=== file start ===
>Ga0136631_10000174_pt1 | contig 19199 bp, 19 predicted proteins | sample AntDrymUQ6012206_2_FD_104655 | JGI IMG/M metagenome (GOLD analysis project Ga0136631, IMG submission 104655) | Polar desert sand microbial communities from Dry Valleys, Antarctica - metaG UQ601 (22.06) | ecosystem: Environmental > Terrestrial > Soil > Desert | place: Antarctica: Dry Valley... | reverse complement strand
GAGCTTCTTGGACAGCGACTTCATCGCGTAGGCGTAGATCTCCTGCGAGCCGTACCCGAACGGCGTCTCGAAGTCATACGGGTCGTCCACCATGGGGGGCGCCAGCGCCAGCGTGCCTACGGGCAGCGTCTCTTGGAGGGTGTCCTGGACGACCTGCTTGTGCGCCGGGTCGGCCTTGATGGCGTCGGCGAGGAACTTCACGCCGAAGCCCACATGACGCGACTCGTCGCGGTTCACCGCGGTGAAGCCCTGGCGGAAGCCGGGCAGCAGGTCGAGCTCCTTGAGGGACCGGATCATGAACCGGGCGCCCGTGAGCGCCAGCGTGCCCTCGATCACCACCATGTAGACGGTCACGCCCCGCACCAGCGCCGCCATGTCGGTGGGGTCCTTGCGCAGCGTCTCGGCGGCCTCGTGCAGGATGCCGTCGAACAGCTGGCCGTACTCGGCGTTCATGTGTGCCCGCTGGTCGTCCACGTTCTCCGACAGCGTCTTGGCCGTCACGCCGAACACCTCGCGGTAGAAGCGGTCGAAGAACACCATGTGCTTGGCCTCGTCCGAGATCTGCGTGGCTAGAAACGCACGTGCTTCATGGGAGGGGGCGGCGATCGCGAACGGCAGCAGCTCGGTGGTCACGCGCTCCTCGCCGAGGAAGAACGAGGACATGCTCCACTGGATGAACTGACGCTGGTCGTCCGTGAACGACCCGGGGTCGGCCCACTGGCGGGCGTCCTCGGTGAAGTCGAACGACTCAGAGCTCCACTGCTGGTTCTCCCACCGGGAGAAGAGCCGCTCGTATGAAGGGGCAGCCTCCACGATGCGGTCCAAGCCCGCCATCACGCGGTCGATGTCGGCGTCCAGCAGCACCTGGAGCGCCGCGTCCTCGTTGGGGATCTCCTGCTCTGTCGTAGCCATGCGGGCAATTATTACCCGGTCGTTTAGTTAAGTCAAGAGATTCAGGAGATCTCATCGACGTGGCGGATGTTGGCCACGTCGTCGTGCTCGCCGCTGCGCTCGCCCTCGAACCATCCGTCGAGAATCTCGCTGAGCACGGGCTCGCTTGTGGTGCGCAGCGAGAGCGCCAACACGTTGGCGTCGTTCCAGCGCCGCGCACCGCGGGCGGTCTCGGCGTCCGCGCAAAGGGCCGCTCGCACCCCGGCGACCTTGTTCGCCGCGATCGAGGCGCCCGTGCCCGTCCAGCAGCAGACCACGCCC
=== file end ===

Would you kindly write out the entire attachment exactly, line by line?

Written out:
>Ga0136631_10000174_pt1 | contig 19199 bp, 19 predicted proteins | sample AntDrymUQ6012206_2_FD_104655 | JGI IMG/M metagenome (GOLD analysis project Ga0136631, IMG submission 104655) | Polar desert sand microbial communities from Dry Valleys, Antarctica - metaG UQ601 (22.06) | ecosystem: Environmental > Terrestrial > Soil > Desert | place: Antarctica: Dry Valley... | reverse complement strand
GAGCTTCTTGGACAGCGACTTCATCGCGTAGGCGTAGATCTCCTGCGAGCCGTACCCGAACGGCGTCTCGAAGTCATACGGGTCGTCCACCATGGGGGGCGCCAGCGCCAGCGTGCCTACGGGCAGCGTCTCTTGGAGGGTGTCCTGGACGACCTGCTTGTGCGCCGGGTCGGCCTTGATGGCGTCGGCGAGGAACTTCACGCCGAAGCCCACATGACGCGACTCGTCGCGGTTCACCGCGGTGAAGCCCTGGCGGAAGCCGGGCAGCAGGTCGAGCTCCTTGAGGGACCGGATCATGAACCGGGCGCCCGTGAGCGCCAGCGTGCCCTCGATCACCACCATGTAGACGGTCACGCCCCGCACCAGCGCCGCCATGTCGGTGGGGTCCTTGCGCAGCGTCTCGGCGGCCTCGTGCAGGATGCCGTCGAACAGCTGGCCGTACTCGGCGTTCATGTGTGCCCGCTGGTCGTCCACGTTCTCCGACAGCGTCTTGGCCGTCACGCCGAACACCTCGCGGTAGAAGCGGTCGAAGAACACCATGTGCTTGGCCTCGTCCGAGATCTGCGTGGCTAGAAACGCACGTGCTTCATGGGAGGGGGCGGCGATCGCGAACGGCAGCAGCTCGGTGGTCACGCGCTCCTCGCCGAGGAAGAACGAGGACATGCTCCACTGGATGAACTGACGCTGGTCGTCCGTGAACGACCCGGGGTCGGCCCACTGGCGGGCGTCCTCGGTGAAGTCGAACGACTCAGAGCTCCACTGCTGGTTCTCCCACCGGGAGAAGAGCCGCTCGTATGAAGGGGCAGCCTCCACGATGCGGTCCAAGCCCGCCATCACGCGGTCGATGTCGGCGTCCAGCAGCACCTGGAGCGCCGCGTCCTCGTTGGGGATCTCCTGCTCTGTCGTAGCCATGCGGGCAATTATTACCCGGTCGTTTAGTTAAGTCAAGAGATTCAGGAGATCTCATCGACGTGGCGGATGTTGGCCACGTCGTCGTGCTCGCCGCTGCGCTCGCCCTCGAACCATCCGTCGAGAATCTCGCTGAGCACGGGCTCGCTTGTGGTGCGCAGCGAGAGCGCCAACACGTTGGCGTCGTTCCAGCGCCGCGCACCGCGGGCGGTCTCGGCGTCCGCGCAAAGGGCCGCTCGCACCCCGGCGACCTTGTTCGCCGCGATCGAGGCGCCCGTGCCCGTCCAGCAGCAGACCACGCCC